I thought I was an unwanted child. My father always told me so. When my brother and I were growing up he would always tell us that we robbed him of his dreams, and for almost my entire existence I have felt guilty for even being alive.
I grew up in a defunct family. My mother left my brother and me in my dad’s custody to work overseas when I was only three. My dad said she must have set off with another man in Saudi and forgot her responsibilities.
I remember vaguely that I had just been weaned when my mother left. My earliest memory was of me on her lap, being breastfed. I thought that it was only a dream, that years of abandonment made me feel thirsty for her love. It would be 20 years later that I learned that I was wanted, that although my conception was a mistake, my birth was a choice.
As my father’s younger and only female child, I always tailed him. I was a curious child. I always looked at the things around me and asked him why they were as they were. My personality mirrored much of my dad’s, making me his favorite, if you could call me that.
It was normal for this curious child to ask why my family was unlike that of my childhood best friend Micah. My dad would tell me and my brother, if he was listening, that it was all my mother’s fault, that she threw our lives away when she left and never came back. And we kids were his daily cross he had to send to school and feed by himself.
I knew where my dad was coming from. I knew, during the times when he would tell us during siesta, or when he was angry, that he never wanted us to be born, that it was his failed dreams talking. I should say that my dad is a good person. I could see it in how he treated people. He would have sent all our house help to school if he had the money. He treated his clients well, and almost always paid for the filing of their cases. He was an activist at heart and did not tolerate corruption. He also stayed single to provide for my and my brother’s needs. I have always looked up to him, so much so that I wanted to achieve his dreams, disguised as my own, until I carved my own ones in college.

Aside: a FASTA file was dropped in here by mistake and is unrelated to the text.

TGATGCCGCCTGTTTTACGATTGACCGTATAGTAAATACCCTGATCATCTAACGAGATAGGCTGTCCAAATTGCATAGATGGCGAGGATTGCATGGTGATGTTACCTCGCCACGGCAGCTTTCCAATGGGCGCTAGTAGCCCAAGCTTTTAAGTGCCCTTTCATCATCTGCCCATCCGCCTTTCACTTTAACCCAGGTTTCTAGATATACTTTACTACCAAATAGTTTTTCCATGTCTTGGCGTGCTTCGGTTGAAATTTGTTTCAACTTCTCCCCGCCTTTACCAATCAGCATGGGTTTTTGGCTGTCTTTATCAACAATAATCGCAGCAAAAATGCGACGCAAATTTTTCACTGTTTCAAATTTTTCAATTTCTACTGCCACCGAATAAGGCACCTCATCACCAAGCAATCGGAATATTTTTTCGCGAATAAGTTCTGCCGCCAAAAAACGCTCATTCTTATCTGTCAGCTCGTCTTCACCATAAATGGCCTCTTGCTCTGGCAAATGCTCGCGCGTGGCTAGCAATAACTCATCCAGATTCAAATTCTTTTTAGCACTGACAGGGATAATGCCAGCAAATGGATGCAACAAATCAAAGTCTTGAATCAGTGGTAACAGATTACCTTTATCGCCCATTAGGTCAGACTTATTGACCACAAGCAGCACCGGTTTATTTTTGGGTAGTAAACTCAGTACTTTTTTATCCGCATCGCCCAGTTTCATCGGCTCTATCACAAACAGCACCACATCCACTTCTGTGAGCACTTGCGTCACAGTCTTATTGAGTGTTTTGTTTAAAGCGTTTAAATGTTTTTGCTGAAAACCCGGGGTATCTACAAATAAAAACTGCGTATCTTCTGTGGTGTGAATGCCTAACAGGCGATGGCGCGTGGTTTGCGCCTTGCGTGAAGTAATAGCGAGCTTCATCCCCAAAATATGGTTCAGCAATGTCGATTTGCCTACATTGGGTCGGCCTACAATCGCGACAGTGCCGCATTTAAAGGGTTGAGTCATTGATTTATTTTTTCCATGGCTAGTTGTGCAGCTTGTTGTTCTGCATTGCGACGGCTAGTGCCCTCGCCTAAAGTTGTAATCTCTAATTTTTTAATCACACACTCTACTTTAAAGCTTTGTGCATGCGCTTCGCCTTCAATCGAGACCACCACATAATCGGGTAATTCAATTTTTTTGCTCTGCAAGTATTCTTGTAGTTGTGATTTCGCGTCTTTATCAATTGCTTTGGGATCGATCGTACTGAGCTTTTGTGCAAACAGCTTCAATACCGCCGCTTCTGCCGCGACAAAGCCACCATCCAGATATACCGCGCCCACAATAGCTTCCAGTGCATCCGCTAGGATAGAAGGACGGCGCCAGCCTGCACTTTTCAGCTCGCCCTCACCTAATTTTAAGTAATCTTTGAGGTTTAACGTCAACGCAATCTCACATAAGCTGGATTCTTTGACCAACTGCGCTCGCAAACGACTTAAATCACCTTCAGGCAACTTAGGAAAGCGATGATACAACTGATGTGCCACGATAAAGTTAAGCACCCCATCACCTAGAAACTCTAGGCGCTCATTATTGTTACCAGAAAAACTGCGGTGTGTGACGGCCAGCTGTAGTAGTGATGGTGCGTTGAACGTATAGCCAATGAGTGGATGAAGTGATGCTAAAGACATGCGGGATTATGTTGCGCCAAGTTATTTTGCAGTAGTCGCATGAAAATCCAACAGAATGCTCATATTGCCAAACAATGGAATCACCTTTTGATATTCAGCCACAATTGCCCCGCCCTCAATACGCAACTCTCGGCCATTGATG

As much as my dad was cool, he was the complete opposite when he got mad. He was strict and would hit my brother and me when we got out of line. As his “favorite,” I was spared much of the beating. My brother was not as lucky. Being more like my mother, he got beaten black and blue. There were times when he would not be back for months, and I never understood how he could defy my dad so much. I loved my brother, but I always took my father’s side.
Things only got worse when I was in college. I occasionally got messages from my dad that he beat Kuya again because Kuya came home late, that Kuya would not cook meals, or that Kuya was an airhead who forgot his place in the house. In my last year in college, I received news that my brother left home for good after passing his board exam.
My dad was seething mad. I was, too. For one, I was thinking of him. He’s old, and someone had to attend to his needs. I was studying in Luzon and the thought of him alone in Zamboanga did not help me at all in my studies. I could only blame my brother and mother for being so selfish as to leave.